Huntington's disease is a severe degenerative disease that usually begins to appear between ages 40 and 50. The main symptoms of this hereditary disease are loss of control over limb movement, involuntary movements, compulsive behavior, psychiatric disorders and mental deterioration. Some 15-20 years after the disease first appears, the patient will need full-time assistance. Intensive research conducted over the last five years has revealed the causes of the disease and provides an opening for developing methods to treat it and perhaps even prevent it.
Until the previous decade, it was only known that Huntington's disease is caused by the increased loss of certain brain cells in the area of the striatum, primarily responsible for controlling movement and normal behavior. When these cells are destroyed, there is a drop in the ability to perform correct movements and changes in behavior occur.
The striatum is near the area that is affected in Parkinson's disease, which is also marked by difficulties in controlling movement.
However, while Parkinson's disease entails difficulties in initiating movement and an overall drop in the number of movements made, Huntington's patients suffer from excess, involuntary movements of the limbs. These movements are dance-like, hence the disease's full name, Huntington's chorea (from the Greek word for dance). The brain damage caused by the disease affects the striatum first and foremost, but it then spreads to the other parts of the brain and leads to mental deterioration and death.
Huntington's disease is caused by a defect in a dominant gene. Each person has two copies of every gene, one copy from each of his parents. A dominant gene means that it is enough for just one of the copies of the gene to be defective in order for the disease to occur. Because every person bequeaths one copy of all the genes in his body to his offspring, children of Huntington's patients have a 50 percent risk of contracting the disease in adulthood.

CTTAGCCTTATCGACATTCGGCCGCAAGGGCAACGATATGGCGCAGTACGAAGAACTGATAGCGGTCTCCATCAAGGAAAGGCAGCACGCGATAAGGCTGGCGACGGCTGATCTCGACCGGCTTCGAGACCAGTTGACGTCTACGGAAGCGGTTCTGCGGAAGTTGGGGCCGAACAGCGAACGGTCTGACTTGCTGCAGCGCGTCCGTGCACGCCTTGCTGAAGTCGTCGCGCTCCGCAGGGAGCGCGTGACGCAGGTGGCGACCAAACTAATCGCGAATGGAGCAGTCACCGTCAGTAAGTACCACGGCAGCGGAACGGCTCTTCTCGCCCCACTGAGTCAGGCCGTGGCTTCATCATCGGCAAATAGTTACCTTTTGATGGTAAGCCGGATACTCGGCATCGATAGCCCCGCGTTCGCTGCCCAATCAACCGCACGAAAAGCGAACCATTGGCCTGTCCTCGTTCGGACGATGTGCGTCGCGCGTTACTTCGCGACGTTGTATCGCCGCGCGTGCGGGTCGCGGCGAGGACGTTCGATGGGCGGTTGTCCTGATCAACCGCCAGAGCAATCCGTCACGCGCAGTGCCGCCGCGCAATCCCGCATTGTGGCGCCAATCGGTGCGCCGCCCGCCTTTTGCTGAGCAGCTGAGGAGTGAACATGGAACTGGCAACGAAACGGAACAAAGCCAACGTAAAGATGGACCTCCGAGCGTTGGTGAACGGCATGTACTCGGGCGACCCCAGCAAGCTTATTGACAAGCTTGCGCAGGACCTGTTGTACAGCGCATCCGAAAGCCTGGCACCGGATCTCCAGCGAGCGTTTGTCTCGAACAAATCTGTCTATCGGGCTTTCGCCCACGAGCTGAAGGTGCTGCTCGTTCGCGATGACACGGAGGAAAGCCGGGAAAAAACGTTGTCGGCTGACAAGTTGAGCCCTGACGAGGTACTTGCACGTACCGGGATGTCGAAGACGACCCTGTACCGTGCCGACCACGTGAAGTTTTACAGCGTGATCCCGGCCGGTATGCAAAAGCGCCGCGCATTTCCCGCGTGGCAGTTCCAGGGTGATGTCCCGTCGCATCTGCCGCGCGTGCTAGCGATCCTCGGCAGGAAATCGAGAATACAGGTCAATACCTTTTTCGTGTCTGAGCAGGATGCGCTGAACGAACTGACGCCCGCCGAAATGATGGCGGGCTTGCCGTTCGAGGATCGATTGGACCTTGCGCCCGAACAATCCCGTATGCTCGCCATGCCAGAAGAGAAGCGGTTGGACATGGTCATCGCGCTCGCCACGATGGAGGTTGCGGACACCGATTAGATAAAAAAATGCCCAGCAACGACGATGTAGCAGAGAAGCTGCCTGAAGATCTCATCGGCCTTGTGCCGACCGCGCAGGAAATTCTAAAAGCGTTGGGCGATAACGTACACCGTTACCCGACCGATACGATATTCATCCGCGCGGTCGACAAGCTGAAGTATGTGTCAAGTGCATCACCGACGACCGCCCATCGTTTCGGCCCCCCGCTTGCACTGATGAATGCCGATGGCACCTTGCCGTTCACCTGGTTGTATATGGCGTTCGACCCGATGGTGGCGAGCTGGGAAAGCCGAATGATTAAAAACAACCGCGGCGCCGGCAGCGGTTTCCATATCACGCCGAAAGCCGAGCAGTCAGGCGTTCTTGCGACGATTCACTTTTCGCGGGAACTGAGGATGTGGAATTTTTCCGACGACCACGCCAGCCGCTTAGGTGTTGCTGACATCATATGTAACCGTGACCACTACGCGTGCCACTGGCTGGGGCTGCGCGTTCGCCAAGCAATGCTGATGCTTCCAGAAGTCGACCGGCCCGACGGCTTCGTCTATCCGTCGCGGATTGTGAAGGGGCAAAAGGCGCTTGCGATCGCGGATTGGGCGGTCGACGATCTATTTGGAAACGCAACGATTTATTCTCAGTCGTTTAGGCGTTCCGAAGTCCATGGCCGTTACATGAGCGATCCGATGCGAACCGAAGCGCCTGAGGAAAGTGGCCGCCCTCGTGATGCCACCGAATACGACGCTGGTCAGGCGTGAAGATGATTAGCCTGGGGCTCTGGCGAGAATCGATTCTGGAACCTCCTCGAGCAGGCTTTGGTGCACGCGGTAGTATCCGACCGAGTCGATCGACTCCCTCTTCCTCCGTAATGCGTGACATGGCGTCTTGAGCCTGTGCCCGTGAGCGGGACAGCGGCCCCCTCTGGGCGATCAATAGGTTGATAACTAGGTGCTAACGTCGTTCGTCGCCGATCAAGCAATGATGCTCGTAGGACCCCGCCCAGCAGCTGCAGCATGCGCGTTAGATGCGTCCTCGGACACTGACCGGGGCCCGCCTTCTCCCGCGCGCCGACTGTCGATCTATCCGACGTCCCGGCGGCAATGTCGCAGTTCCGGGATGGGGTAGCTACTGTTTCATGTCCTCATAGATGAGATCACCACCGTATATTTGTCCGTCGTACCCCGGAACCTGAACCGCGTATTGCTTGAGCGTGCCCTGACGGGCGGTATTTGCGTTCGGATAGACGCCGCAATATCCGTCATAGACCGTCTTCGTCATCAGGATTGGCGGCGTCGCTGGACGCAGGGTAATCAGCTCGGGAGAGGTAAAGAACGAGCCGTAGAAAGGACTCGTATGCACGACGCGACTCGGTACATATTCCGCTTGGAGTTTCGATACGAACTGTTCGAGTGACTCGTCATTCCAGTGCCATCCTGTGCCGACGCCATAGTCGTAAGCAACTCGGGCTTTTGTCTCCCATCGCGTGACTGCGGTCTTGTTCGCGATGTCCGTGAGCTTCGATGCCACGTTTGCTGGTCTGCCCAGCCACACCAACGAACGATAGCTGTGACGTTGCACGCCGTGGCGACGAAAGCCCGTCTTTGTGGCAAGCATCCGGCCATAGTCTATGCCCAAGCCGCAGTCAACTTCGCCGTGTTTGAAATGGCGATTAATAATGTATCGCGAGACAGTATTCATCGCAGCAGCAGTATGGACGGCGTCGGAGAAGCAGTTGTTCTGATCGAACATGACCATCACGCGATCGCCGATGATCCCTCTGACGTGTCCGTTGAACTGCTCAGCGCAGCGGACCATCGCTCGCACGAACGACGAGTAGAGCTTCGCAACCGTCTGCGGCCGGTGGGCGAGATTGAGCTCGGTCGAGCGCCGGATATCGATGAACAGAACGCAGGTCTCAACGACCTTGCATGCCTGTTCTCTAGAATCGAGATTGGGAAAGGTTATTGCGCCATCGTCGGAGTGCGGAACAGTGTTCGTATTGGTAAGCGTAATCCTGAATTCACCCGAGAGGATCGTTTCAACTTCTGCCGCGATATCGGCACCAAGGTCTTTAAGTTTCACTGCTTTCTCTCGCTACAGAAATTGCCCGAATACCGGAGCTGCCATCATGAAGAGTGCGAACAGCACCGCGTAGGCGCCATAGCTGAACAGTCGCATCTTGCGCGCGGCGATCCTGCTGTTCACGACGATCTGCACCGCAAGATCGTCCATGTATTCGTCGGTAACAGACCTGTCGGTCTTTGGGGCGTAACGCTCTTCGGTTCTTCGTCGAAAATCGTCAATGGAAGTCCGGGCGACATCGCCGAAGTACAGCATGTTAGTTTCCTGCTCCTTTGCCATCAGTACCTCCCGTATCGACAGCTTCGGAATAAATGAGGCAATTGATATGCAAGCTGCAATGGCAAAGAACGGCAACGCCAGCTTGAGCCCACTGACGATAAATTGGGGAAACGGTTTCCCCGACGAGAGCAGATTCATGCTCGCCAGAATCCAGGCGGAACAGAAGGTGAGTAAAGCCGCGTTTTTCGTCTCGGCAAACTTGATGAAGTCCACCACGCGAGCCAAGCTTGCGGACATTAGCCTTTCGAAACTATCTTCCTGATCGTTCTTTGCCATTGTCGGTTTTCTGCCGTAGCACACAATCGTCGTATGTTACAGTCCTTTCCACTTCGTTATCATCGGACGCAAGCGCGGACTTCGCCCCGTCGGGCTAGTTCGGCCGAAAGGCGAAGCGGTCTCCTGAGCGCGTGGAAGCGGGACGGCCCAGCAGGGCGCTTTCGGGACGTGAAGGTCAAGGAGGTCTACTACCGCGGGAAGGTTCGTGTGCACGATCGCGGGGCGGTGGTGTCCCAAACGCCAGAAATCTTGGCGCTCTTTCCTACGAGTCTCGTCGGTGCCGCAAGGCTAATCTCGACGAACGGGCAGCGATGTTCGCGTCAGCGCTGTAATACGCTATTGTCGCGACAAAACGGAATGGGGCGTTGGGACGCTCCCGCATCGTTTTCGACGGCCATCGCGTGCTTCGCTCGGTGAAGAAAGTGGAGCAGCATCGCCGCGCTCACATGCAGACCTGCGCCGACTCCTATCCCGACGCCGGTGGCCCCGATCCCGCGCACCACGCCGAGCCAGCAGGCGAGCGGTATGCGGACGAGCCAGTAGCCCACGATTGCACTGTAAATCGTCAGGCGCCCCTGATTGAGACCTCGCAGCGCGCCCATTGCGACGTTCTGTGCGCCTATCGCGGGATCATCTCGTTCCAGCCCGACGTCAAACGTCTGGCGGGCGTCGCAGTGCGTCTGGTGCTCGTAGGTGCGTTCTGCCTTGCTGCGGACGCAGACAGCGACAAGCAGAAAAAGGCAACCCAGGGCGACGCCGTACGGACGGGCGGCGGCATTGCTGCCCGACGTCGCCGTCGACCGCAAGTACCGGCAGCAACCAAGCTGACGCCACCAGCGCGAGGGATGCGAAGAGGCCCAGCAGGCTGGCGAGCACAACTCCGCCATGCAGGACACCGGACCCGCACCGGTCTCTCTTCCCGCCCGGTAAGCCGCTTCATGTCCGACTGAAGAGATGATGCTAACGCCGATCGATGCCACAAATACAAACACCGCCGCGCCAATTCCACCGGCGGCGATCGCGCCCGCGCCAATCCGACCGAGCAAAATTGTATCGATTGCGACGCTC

The gene that causes the disease was discovered in 1993. Since then, genetic testing has been available to determine whether a fetus may contract the disease as an adult. The test also enables children of Huntington's patients to find out what their situation is, if they so desire. Despite the available genetic information, it is not possible to prevent the outbreak of the disease. The drugs that exist today can be used to treat the symptoms and improve the patient's quality of life, but they cannot prevent the disease itself.
Most of the drugs used to treat Huntington's patients are psychiatric drugs that also affect motor disturbances. According to Dr. Marietta Hanka, the coordinator of the Huntington's clinic at the Sourasky Medical Center in Tel Aviv, these drugs were originally intended for schizophrenics and sometimes cause side effects involving severe motor disorders.
One of the problems with using these drugs as well as those intended for treating motor disorders is the high price. The drugs are not included in the basket of health services."
To find a treatment that would prevent not only the symptoms, but also the disease itself, it was necessary to find out how the genetic defect causes the brain damage that appears in patients. Findings revealed that during the process of duplicating genes when the fetus is formed, Huntington's patients have an excess copy of a certain part of the gene, which usually repeats itself 10 to 20 times. The defective gene has 40 or more repetitions of this section. As a result, the protein produced by this gene is defective.